Oil and Gas giant Total rebranded as TotalEnergies as it shifts some of its focus towards renewable energy sources
At the Ordinary and Extraordinary Shareholders’ Meeting, shareholders approved today, almost unanimously, the resolution to change the company’s name from Total to TotalEnergies, thereby anchoring its strategic transformation into a broad energy company in its identity.
In tandem with this name change, TotalEnergies is adopting a new visual identity.
“Energy is life. We all need it and it’s a source of progress. So today, to contribute to the sustainable development of the planet facing the climate challenge, we are moving forward, together, towards new energies. Energy is reinventing itself, and this energy journey is ours. Our ambition is to be a world-class player in the energy transition. That is why Total is transforming and becoming TotalEnergies,”
declared Patrick Pouyanné, Chairman and Chief Executive Officer of TotalEnergies.
This new name and new visual identity embody the course TotalEnergies has resolutely charted for itself: that of a broad energy company committed to producing and providing energies that are ever more affordable, reliable and clean
“We want to become a sort of green energy major,” said chief executive Patrick Pouyanné.
Big energy firms are coming under increasing pressure to adjust to a lower-carbon world.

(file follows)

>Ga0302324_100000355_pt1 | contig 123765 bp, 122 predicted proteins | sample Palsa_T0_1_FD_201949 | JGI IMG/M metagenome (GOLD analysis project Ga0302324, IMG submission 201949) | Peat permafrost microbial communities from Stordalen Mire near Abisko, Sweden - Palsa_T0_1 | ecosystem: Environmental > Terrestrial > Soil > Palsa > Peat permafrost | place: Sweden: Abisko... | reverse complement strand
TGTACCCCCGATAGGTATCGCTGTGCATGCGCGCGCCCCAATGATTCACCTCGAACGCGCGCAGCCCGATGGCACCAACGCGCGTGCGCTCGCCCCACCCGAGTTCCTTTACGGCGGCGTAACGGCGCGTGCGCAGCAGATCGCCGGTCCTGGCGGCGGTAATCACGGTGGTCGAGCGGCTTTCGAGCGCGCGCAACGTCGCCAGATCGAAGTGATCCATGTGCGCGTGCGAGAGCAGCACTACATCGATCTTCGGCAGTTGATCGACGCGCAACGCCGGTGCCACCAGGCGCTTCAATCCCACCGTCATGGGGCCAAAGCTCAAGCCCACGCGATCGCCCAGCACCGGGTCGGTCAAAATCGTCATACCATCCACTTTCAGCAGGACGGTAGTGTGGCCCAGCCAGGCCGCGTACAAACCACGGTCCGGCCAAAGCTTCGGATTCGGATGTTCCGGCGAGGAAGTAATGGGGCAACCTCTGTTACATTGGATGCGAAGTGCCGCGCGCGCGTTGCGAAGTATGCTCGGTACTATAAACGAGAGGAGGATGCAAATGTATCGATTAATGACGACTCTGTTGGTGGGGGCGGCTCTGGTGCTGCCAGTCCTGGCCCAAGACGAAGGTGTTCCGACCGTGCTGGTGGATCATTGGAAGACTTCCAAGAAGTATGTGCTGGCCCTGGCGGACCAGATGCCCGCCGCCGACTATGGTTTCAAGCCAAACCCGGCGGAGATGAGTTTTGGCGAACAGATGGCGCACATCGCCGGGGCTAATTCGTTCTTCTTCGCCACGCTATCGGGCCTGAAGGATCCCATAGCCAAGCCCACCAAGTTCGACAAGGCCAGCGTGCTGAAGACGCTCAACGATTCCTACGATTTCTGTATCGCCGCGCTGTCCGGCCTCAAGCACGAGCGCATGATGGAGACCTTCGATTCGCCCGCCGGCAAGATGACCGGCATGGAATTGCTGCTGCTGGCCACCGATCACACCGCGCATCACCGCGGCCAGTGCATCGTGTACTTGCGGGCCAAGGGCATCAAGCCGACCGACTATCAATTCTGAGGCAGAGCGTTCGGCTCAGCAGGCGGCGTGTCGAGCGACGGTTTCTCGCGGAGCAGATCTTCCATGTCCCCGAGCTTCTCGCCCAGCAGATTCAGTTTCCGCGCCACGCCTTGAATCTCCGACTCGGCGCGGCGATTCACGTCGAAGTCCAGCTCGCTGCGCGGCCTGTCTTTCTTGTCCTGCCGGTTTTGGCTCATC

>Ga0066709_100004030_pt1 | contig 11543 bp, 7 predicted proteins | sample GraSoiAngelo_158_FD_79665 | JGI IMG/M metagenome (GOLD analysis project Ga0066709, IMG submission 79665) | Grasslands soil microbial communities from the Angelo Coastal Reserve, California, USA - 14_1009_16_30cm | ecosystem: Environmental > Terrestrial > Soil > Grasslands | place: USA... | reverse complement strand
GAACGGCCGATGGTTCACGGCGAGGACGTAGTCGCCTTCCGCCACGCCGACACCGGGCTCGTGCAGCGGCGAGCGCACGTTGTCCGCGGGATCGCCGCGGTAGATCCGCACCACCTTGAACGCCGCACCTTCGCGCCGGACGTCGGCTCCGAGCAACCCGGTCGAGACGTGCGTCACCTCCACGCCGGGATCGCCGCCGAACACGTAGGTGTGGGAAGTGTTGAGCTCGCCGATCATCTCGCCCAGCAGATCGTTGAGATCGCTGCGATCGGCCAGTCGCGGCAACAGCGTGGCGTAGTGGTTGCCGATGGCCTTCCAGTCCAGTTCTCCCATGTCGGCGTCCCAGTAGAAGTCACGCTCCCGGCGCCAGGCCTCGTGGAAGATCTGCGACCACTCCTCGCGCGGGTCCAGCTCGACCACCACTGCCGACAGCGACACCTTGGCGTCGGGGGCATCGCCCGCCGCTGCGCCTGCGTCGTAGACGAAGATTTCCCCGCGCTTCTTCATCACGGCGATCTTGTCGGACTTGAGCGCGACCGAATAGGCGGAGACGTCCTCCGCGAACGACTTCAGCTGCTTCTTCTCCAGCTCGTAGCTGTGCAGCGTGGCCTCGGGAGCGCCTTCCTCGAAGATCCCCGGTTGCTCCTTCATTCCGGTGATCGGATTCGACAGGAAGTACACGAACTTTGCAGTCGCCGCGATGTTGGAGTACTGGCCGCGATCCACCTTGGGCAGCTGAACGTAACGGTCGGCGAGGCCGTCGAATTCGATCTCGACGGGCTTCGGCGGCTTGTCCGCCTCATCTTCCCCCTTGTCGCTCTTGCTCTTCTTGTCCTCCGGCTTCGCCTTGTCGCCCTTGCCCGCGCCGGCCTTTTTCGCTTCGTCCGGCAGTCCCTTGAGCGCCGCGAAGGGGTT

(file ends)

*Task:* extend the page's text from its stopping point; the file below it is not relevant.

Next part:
On Wednesday, last week, a small hedge fund investor succeeded in ousting two board members at Exxon in the US, in a bid to alter the firm’s direction on climate change.
And a court in the Netherlands ordered Royal Dutch Shell to cut its emissions more quickly than the Anglo-Dutch oil firm had planned.
Total, the world’s fourth-largest privately-owned oil and gas producer, is aiming to reach carbon neutrality by 2050, in part by investing in more solar and wind power projects.
While several small investors opposed the company’s plans at the annual general meeting, arguing they did not go far enough, the resolution was passed with more than 90% of the vote.
European energy firms have moved more quickly than their US counterparts to begin the transition away from fossil fuels, said Mike Coffin, senior analyst in oil and gas at financial think tank Carbon Tracker.
“Total we see in the upper tier, ranking alongside BP, but below Eni,” he said. “They don’t fulfil all our hallmarks of Paris [climate treaty] compliance, but above Shell and certainly above the North American companies